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Tourism Authority predicts a quick recovery for Egypt holidays

  • 10-Feb-11 11:20
  • Egypt
  • Breaking Travel News

Despite the recent disturbances and massive protests going on in Cairo, the country's tourism authority remains optimistic about the quick recovery of Egypt holidays' popularity among international travellers.

Tourism Authority predicts a quick recovery for Egypt holidays

Trusting that Egypt holidays will rapidly pick up after the major events that have put Cairo in halt, at the Egypt Tourist Authority (ETA) they are predicting a quick recovery for the national tourism industry following the recent political turmoil.

ElSayed Khalifa, consul-director of the ETA in New York, did admit earlier this week that there had been a “mass departure of tourists” in recent weeks (mainly from Cairo), but expressed optimism the situation would be quickly reversed.

“Looking back to previous crises that hit this industry in the last decade, one can tell that the current crisis, despite all its negative effects on our business, will be and should be the fastest to fade and the least harmful of all,” he stressed.

Many tourists enjoying Egypt holidays in the capital have been fleeing the country as anti-government protestors continue to demonstrate in central Cairo.

The British Foreign Office (FCO) has continued to warn against “all but essential travel” to Cairo, Alexandria, Luxor and Suez. However, no barriers or warnings have been put in place for Hurghada holidays and Sharm El Sheikh holidays, as beach resorts around Sharm-el-Sheikh have remained “calm” throughout the crisis.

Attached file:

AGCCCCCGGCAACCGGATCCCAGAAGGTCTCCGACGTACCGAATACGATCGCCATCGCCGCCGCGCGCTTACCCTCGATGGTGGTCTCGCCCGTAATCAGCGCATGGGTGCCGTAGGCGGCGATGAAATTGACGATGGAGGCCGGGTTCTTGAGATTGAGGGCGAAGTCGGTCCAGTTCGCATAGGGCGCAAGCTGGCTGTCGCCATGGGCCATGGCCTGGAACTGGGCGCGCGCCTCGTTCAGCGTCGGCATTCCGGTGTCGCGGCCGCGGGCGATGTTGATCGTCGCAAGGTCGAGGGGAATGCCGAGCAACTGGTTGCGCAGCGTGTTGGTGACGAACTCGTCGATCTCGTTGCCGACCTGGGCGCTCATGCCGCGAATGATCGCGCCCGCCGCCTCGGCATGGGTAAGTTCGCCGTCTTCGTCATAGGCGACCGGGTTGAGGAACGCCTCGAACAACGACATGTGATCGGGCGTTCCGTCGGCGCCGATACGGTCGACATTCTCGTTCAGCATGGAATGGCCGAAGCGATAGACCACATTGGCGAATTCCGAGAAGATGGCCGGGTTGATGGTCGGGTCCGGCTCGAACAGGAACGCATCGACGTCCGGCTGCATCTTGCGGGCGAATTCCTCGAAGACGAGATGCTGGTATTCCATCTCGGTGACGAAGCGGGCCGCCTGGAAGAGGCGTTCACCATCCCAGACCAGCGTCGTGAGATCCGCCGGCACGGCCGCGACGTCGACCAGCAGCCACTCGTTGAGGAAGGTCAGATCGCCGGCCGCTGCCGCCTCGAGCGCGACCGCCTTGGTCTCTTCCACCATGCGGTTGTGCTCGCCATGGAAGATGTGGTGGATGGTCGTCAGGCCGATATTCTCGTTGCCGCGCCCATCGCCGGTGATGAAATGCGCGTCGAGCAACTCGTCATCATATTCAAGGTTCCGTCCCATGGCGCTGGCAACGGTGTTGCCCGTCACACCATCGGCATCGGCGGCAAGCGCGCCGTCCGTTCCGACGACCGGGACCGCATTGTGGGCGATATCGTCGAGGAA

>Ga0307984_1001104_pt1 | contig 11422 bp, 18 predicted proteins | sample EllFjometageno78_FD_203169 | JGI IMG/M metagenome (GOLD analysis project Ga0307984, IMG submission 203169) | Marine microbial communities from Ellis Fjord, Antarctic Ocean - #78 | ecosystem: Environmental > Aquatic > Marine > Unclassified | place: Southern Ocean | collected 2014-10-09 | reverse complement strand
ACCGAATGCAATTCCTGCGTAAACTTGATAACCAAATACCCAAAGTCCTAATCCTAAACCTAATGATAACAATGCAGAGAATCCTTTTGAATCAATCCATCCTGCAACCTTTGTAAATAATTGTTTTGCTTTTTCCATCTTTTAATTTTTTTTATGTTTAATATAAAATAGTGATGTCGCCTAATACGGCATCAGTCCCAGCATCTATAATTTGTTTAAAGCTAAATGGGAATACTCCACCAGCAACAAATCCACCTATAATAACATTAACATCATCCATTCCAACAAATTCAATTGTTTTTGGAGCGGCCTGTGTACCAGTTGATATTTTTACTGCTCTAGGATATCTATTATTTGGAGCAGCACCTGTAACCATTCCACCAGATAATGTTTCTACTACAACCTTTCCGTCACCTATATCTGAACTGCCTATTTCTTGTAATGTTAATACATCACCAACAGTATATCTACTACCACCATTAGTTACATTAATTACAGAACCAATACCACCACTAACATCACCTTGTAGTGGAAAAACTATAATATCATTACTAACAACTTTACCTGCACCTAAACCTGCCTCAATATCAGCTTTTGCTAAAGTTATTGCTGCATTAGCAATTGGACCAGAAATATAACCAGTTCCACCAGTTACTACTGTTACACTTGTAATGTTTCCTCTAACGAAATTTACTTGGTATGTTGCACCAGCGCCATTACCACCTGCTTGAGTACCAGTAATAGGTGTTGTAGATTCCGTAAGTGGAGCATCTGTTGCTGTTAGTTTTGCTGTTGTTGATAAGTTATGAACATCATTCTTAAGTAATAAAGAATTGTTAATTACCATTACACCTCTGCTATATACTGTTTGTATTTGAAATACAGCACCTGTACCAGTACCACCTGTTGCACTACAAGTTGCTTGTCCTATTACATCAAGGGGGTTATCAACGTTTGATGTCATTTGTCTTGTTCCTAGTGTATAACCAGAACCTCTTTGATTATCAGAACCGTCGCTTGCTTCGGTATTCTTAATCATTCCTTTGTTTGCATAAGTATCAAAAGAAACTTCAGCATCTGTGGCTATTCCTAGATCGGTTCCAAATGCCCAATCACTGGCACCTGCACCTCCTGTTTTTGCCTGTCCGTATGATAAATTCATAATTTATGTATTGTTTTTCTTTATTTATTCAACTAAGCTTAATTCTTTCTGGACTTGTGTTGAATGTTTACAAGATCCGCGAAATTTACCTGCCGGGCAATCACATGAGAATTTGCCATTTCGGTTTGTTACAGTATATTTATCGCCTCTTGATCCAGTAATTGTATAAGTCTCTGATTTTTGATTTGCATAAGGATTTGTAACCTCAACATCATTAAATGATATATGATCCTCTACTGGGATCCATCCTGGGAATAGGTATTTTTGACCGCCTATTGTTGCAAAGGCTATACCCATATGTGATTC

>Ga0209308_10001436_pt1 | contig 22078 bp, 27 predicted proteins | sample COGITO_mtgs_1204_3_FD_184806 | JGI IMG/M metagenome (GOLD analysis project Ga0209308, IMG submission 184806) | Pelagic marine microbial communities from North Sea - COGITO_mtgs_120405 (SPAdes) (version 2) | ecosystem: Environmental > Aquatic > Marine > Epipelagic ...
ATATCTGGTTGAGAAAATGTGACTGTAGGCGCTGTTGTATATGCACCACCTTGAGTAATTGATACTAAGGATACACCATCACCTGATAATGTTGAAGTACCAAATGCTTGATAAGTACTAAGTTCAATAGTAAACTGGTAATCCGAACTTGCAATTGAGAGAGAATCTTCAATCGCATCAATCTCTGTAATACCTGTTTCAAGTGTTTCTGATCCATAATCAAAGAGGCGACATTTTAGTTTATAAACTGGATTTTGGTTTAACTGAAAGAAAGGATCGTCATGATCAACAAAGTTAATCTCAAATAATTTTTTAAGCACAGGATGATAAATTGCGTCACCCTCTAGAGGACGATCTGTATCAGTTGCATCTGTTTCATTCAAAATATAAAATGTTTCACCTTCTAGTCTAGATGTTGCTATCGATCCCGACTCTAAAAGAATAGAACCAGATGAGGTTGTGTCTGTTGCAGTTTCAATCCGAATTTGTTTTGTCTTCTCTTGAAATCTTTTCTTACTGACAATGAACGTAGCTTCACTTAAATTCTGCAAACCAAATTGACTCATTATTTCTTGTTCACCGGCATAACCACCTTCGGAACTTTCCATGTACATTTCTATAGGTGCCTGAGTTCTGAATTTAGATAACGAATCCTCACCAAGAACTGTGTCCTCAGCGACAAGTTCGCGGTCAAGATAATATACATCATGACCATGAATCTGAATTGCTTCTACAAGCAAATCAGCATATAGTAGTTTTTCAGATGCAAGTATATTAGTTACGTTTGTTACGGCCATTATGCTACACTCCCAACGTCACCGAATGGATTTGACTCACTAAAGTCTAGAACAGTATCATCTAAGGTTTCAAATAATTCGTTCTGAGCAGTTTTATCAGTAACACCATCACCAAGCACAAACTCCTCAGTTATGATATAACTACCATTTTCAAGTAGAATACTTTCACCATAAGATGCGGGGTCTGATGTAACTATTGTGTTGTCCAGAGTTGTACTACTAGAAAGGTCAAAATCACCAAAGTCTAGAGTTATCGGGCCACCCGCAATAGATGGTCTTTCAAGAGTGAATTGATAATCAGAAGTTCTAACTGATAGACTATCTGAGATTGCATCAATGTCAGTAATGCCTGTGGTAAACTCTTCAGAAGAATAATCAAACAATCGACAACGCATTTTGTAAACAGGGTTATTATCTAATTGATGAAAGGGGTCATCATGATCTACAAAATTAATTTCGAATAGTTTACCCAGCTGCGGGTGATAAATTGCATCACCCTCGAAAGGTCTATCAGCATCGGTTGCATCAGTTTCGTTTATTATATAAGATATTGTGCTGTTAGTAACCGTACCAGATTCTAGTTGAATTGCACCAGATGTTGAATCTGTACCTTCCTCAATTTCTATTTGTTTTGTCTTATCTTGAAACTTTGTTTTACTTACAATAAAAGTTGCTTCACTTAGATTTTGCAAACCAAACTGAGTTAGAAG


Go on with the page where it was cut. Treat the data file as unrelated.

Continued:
Despite the concerns, Khalifa was quick to point out no single tourist has been hurt in Egypt during the crisis, while all tourists were able to make it back to their respective countries safely. National governments – including Australia, India, Great Britain and the United States – all chartered emergency services to repatriate citizens.

Thankfully, Egypt’s cultural and historical landmark sites have largely been kept safe. However, looting was reported in the national museum at the height of the crisis.

As for how the political situation is developing, Khalifa further explained: “A dialogue is going on between various political forces and the government, and it is evolving towards a national consensus that will make Egypt come out of the crisis stronger and more appealing to international travellers.”

Las year, tourism revenue in Egypt exceeded $11 billion, and Egypt’s tourism industry employed about two million Egyptians, according to the tourist authority.

”When pro-democracy demonstrations erupted in Cairo on January 25th, the tourism community in the country was celebrating their best achievement ever, when 14.7 million tourists from all over the world visited the country in 2010,” Khalifa stated.

The street demonstrations resulted in numerous cancellations for holidays to Egypt in February and March, according to Khalifa.

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